• Cognitive-behavioral therapy: Cognitive-behavioral therapy is a pragmatic approach to psychotherapy that identifies certain issues in daily living associated with a particular condition, and provides patients with the tools to confront them. It does this by altering the way they think about them, which leads to changes in emotional responses and behaviors.
  • Mentalization-based therapy: This form of therapy emphasizes self-understanding, based on one’s behaviors. In other words, patients work back from what they do to the psychological reasons for doing it. Mentalization techniques are often used in conjunction with cognitive therapy.
  • Therapeutic community: Therapeutic community is a user-led group approach that emphasizes the therapeutic nature of residential communities, including hospitals, mental institutions, and prisons. As pioneered in the United Kingdom, therapeutic community has shown some success in helping individuals with personality disorders, such as ASPD.

Therapy is the chief form of treatment for ASPD but is sometimes supplemented with medication. Antidepressants, the mood stabilizer lithium, and the anticonvulsant carbamazepine have been utilized to curb aggressive and suicidal behaviors in persons struggling with powerful antisocial impulses.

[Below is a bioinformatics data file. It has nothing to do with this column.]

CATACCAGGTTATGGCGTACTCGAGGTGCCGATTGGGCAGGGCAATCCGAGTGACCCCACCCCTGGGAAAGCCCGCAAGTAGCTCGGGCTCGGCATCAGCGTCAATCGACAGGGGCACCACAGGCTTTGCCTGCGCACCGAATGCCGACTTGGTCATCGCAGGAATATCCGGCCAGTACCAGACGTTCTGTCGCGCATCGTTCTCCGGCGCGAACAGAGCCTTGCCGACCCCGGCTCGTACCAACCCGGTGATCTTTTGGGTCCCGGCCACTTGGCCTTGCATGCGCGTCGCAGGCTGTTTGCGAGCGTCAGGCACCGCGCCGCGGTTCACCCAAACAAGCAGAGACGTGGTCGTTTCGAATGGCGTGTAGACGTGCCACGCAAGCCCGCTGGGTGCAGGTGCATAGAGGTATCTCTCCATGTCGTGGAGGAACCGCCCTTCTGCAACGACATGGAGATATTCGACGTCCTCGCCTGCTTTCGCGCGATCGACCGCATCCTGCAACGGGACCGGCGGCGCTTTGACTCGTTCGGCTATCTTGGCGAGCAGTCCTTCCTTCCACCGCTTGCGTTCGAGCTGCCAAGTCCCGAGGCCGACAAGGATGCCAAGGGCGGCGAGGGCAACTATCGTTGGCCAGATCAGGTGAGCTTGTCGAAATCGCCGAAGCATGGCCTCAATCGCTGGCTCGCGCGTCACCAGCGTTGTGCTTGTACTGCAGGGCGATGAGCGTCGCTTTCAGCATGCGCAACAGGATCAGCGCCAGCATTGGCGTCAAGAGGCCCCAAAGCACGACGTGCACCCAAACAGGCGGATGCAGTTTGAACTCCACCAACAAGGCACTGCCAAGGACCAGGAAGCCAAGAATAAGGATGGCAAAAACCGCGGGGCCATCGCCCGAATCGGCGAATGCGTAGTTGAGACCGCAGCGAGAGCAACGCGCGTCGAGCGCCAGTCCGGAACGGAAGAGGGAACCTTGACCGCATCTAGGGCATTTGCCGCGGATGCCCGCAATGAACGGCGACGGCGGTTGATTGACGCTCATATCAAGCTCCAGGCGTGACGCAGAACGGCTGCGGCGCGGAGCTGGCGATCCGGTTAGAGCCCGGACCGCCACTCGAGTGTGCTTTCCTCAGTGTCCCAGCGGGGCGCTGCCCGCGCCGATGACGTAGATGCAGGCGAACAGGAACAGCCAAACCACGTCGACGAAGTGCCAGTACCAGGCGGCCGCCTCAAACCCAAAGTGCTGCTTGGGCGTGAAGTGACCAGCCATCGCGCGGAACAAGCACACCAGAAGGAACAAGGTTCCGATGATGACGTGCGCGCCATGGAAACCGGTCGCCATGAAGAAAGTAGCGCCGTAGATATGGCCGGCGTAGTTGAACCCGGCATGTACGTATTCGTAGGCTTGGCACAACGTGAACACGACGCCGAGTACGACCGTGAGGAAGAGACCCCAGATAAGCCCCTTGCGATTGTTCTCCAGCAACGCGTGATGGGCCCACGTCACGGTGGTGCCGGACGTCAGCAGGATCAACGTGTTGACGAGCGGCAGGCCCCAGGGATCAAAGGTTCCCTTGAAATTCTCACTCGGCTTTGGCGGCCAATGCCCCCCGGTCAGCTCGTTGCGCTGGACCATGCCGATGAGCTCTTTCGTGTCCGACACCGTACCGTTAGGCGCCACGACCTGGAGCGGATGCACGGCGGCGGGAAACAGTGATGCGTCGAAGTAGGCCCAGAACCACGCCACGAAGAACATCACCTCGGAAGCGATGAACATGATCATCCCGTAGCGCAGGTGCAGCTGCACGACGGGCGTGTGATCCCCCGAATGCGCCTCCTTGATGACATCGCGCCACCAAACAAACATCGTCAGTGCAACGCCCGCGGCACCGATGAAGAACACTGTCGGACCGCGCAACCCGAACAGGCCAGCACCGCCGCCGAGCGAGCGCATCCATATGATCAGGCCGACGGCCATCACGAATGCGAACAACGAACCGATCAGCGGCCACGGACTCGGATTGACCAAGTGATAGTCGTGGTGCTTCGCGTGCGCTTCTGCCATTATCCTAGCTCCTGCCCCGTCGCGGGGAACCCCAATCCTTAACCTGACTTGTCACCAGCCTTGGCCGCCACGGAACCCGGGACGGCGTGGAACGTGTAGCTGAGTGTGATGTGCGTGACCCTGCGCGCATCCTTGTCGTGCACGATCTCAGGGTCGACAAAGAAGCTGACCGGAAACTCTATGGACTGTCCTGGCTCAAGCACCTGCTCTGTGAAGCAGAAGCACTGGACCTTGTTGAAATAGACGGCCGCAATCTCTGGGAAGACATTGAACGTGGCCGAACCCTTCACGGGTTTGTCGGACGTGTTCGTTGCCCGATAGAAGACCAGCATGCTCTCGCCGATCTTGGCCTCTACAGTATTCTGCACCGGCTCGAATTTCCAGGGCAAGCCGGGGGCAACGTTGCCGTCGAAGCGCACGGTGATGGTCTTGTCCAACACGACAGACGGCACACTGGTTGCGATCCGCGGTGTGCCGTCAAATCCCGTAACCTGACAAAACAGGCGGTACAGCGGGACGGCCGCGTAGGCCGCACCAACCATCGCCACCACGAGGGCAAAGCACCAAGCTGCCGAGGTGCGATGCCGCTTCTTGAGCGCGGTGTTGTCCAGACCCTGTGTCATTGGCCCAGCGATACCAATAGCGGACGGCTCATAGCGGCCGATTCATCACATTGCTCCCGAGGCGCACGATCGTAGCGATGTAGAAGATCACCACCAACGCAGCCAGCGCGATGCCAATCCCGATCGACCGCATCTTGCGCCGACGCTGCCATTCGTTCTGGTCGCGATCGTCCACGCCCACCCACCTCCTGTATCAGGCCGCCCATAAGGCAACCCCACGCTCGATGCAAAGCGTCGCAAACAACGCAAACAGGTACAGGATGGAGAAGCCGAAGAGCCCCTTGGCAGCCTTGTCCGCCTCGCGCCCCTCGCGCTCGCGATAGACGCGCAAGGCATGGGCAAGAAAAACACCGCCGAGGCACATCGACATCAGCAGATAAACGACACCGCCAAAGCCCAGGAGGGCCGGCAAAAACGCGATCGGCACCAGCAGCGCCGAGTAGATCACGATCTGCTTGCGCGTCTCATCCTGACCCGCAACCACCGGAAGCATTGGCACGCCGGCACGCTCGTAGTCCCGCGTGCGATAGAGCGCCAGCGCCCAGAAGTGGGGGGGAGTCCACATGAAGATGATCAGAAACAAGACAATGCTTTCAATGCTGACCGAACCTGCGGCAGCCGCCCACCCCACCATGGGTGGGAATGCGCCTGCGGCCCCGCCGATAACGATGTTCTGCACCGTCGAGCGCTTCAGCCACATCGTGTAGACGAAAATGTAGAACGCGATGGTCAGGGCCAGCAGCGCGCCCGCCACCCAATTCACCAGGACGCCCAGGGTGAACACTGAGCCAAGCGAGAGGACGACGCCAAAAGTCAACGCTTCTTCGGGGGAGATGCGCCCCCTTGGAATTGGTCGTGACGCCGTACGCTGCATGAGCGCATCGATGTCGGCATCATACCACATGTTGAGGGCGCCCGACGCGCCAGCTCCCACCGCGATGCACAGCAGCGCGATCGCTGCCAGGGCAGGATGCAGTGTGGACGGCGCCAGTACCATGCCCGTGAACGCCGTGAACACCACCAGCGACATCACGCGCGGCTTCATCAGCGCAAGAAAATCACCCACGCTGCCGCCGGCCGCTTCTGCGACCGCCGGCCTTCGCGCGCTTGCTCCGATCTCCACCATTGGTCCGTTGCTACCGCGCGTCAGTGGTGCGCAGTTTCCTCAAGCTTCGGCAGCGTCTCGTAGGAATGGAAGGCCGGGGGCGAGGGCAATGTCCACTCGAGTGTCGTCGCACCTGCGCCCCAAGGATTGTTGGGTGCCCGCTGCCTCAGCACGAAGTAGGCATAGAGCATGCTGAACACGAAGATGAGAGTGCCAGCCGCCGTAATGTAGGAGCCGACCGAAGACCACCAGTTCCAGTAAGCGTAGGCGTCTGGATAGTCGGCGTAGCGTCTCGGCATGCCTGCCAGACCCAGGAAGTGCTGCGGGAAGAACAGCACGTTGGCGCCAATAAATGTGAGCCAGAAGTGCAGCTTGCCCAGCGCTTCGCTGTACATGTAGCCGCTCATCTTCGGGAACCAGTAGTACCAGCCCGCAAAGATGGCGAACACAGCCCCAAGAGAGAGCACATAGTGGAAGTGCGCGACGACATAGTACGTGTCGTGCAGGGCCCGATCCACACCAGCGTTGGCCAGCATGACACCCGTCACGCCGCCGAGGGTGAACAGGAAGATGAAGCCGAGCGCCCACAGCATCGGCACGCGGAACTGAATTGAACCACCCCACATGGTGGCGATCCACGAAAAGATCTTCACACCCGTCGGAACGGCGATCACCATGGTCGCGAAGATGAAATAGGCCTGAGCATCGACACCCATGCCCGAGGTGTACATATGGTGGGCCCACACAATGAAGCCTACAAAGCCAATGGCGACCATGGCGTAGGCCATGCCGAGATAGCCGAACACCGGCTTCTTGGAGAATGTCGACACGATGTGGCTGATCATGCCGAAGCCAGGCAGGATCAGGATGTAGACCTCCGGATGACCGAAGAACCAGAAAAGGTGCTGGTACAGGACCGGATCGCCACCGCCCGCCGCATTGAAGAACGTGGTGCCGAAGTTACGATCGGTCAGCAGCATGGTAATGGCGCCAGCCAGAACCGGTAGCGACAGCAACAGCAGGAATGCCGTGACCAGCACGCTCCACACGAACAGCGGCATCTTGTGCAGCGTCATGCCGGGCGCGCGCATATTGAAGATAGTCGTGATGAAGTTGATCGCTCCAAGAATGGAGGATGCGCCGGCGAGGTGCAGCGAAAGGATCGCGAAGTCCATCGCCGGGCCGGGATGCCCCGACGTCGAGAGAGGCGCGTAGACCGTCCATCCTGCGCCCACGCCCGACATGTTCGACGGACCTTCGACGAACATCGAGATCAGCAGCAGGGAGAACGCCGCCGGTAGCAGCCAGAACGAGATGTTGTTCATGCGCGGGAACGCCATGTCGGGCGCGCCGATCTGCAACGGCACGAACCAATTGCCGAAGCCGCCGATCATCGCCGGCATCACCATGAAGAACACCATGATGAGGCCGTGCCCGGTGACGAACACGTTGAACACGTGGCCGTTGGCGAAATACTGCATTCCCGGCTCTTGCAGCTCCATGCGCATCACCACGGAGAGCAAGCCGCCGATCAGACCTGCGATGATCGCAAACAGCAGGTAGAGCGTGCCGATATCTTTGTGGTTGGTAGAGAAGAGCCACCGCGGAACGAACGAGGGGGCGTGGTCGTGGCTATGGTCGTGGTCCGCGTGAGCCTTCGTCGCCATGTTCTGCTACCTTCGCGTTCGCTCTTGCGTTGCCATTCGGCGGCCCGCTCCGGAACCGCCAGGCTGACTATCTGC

The outlook for persons with ASPD is uncertain. Much depends on the individual’s willingness to cooperate with therapeutic protocols and to enact necessary changes in behavior. Nevertheless, there is some evidence that persons with an antisocial personality disorder can get better over time, based either on medical treatment or a lessening of symptoms due to aging.

Can Antisocial Personality Disorder be Prevented?

There is no known means of preventing antisocial personality disorder. In fact, the American Psychiatric Association won’t allow a diagnosis to be made until the patient is at least 18 years old, though that diagnosis depends, in part, on evidence of antisocial behavior at a younger age. The best one can hope for is the early recognition of warning signs, with appropriate steps taken to counteract them.

Learn More About Antisocial Personality Disorder from Baptist Health

Antisocial personality disorder in a loved one is a difficult thing to face. Just remember: the caring providers at Baptist Health are on your side. If you’re looking for treatment options or more information about ASPD, please contact a behavioral health provider with Baptist Health today.